An insurer which offered to settle directly with personal injury claimants who had filed notices of their claims on the Road Traffic Accidents Portal (RTA Portal) must compensate the claimants' solicitors, who would otherwise have been entitled to costs by virtue of a conditional fee agreement (CFA). The UK Supreme Court, in a unanimous judgment, upheld the existence of what is known as the 'solicitors' equitable lien', which law firm Gavin Edmondson Solicitors was entitled to enforce against the insurer, Haven Insurance. It did, however, disagree with the way in which the Court of Appeal had attempted to "re-formulate" the lien to create a general principle protecting solicitors from any adverse interference with their expectation that they would be able to recover their costs.

PPI deadline driving up financial complaints
The 2019 deadline for complaints related to mis-sold payment protection insurance (PPI) is driving up the number received by firms, which have increased to their highest level in more than four years. Financial services contentious regulatory expert Jonathan Cavill of Pinsent Masons, said that although firms would be "happy that the end of the PPI mis-selling saga appears to be in sight, the increase in complaints would make things difficult for them in the short-term. In previous articles, we had commented how the PPI longstop date and associated FCA advertising campaign would bring a reciprocal increase in PPI complaints. This has rung true. We are also aware that many firms have felt the impact of the increased velocity of complaints on their complaints-handling teams and wider businesses...Due to the PPI advertising campaign, firms should consider that customers are becoming more aware of their rights to complain both to businesses and to FOS for non-PPI complaints generally. Because this increase in customer awareness, we can expect that in the future there is the potential for non-PPI complaints to increase off the back of this."

Arbitrator appointed on multiple related cases was not biased, court finds
The English and Welsh Court of Appeal (CoA) has dismissed a claim that an arbitrator who accepted multiple appointments from one party in an arbitration would be biased as a result. The court dismissed an appeal by oil and gas giant Halliburton against the appointment of an arbitrator, 'M', in a dispute with insurance company Chubb in a matter related to the 2010 Deepwater Horizon oil rig explosion. International arbitration expert Richard Dickman of Pinsent Masons, said the case demonstrated the potential tension between two of the fundamental principles of international arbitration: party autonomy and arbitrator impartiality.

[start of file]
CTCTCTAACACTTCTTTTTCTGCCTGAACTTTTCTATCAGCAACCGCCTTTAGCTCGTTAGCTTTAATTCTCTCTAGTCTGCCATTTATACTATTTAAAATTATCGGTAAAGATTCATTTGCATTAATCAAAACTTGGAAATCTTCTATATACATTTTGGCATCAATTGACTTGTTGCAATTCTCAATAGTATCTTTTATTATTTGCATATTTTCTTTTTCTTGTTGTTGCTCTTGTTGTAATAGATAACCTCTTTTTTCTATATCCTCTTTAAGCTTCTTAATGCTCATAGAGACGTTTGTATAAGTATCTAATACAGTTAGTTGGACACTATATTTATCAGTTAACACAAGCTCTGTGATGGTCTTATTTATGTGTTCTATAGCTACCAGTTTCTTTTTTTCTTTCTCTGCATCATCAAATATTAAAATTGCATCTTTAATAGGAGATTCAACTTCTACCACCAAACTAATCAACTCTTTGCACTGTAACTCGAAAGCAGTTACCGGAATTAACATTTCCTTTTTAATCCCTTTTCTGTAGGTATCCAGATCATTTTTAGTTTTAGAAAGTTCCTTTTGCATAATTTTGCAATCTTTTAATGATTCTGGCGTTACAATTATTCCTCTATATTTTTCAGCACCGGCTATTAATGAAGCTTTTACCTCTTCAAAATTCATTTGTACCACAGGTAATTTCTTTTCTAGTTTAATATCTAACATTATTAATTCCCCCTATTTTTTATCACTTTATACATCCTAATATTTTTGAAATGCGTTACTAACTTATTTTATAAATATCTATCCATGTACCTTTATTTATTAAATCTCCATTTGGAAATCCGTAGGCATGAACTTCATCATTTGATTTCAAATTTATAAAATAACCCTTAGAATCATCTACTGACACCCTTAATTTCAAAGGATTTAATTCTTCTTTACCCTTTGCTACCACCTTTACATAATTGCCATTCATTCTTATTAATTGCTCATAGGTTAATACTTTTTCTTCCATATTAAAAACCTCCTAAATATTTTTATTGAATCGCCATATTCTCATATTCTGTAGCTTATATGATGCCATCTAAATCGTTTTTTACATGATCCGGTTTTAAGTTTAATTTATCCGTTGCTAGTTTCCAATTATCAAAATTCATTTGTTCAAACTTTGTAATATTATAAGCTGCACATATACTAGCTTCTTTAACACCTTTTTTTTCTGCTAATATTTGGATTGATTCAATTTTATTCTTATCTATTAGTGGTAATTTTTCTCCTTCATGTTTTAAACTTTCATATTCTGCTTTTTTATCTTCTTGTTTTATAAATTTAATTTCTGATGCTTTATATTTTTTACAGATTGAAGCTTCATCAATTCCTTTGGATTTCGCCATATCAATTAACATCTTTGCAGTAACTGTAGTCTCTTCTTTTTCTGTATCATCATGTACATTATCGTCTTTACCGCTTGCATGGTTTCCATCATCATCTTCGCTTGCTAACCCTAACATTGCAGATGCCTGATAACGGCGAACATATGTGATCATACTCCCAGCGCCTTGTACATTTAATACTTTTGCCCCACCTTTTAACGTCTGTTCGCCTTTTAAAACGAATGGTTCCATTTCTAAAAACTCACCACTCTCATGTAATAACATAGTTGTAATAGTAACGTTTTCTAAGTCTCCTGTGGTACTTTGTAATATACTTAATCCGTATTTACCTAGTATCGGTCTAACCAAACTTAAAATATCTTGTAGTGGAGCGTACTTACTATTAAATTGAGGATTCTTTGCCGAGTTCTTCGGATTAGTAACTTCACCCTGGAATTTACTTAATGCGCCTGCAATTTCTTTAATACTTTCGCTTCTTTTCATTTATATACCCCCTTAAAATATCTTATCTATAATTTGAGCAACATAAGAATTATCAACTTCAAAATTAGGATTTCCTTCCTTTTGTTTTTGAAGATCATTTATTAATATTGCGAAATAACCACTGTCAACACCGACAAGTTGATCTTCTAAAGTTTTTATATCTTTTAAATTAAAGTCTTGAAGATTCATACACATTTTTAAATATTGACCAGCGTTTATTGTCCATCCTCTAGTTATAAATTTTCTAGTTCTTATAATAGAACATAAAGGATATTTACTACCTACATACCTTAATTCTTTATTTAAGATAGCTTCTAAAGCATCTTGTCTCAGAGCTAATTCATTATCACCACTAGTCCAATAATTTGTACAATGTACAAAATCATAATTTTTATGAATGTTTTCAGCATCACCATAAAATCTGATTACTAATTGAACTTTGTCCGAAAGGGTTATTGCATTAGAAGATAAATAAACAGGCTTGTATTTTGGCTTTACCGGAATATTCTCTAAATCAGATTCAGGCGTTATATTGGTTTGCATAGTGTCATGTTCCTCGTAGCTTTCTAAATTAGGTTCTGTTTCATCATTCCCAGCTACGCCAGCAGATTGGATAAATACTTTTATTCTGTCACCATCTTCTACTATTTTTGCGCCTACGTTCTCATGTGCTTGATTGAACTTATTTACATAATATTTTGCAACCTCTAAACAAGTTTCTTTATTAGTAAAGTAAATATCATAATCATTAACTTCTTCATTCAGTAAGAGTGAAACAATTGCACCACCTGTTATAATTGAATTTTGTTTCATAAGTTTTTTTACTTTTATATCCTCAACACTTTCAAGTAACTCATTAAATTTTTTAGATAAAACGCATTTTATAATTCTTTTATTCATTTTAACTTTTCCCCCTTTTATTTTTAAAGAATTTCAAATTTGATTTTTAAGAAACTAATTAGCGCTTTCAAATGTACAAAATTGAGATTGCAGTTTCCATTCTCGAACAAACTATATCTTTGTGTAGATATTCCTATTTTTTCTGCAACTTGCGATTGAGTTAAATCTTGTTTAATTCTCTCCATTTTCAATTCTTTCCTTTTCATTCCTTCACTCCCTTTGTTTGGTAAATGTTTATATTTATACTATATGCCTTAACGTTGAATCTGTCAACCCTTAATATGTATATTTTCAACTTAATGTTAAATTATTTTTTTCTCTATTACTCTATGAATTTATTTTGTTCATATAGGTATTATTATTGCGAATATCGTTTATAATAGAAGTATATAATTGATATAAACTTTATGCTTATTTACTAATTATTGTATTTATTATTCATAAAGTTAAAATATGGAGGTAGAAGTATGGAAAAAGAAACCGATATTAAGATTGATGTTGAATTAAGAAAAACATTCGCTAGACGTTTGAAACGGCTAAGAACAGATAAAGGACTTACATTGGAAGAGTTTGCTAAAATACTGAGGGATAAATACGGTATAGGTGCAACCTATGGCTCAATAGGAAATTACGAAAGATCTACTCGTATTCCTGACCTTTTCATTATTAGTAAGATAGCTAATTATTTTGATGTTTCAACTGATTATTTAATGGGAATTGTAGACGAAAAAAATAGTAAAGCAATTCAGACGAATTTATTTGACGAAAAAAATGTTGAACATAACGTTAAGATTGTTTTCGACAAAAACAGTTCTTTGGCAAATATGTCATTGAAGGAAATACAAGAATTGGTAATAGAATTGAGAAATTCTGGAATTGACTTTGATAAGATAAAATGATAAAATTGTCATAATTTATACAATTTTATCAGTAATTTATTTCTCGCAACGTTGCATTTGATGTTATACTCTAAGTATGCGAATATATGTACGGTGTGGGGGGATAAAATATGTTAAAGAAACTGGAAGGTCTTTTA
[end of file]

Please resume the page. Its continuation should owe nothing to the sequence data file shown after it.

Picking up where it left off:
Brexit and cyber attacks threaten EU financial system, say regulators
Brexit and cyber attacks are two of the "key risks to the EU financial system", the joint committee of the EU supervisory authorities (ESAs) has said. The potential for "sudden risk premia reversals", and risks around the "sustainability of investments" stemming from "climate change and the transition to a lower-carbon economy" were also identified in the committee's new spring 2018 risk report.The committee provides for cooperation between the European Banking Authority (EBA), European Securities and Markets Authority (ESMA) and European Insurance and Occupational Pensions Authority (EIOPA).A recent report by Pinsent Masons, found that the majority of the UK's biggest companies have already triggered Brexit 'no deal' contingency plans. Businesses that undertake comprehensive structured scenario planning around Brexit will be best prepared for the changes Brexit promises and to meet their duties to shareholders, Guy Lougher of Pinsent Masons said at the time.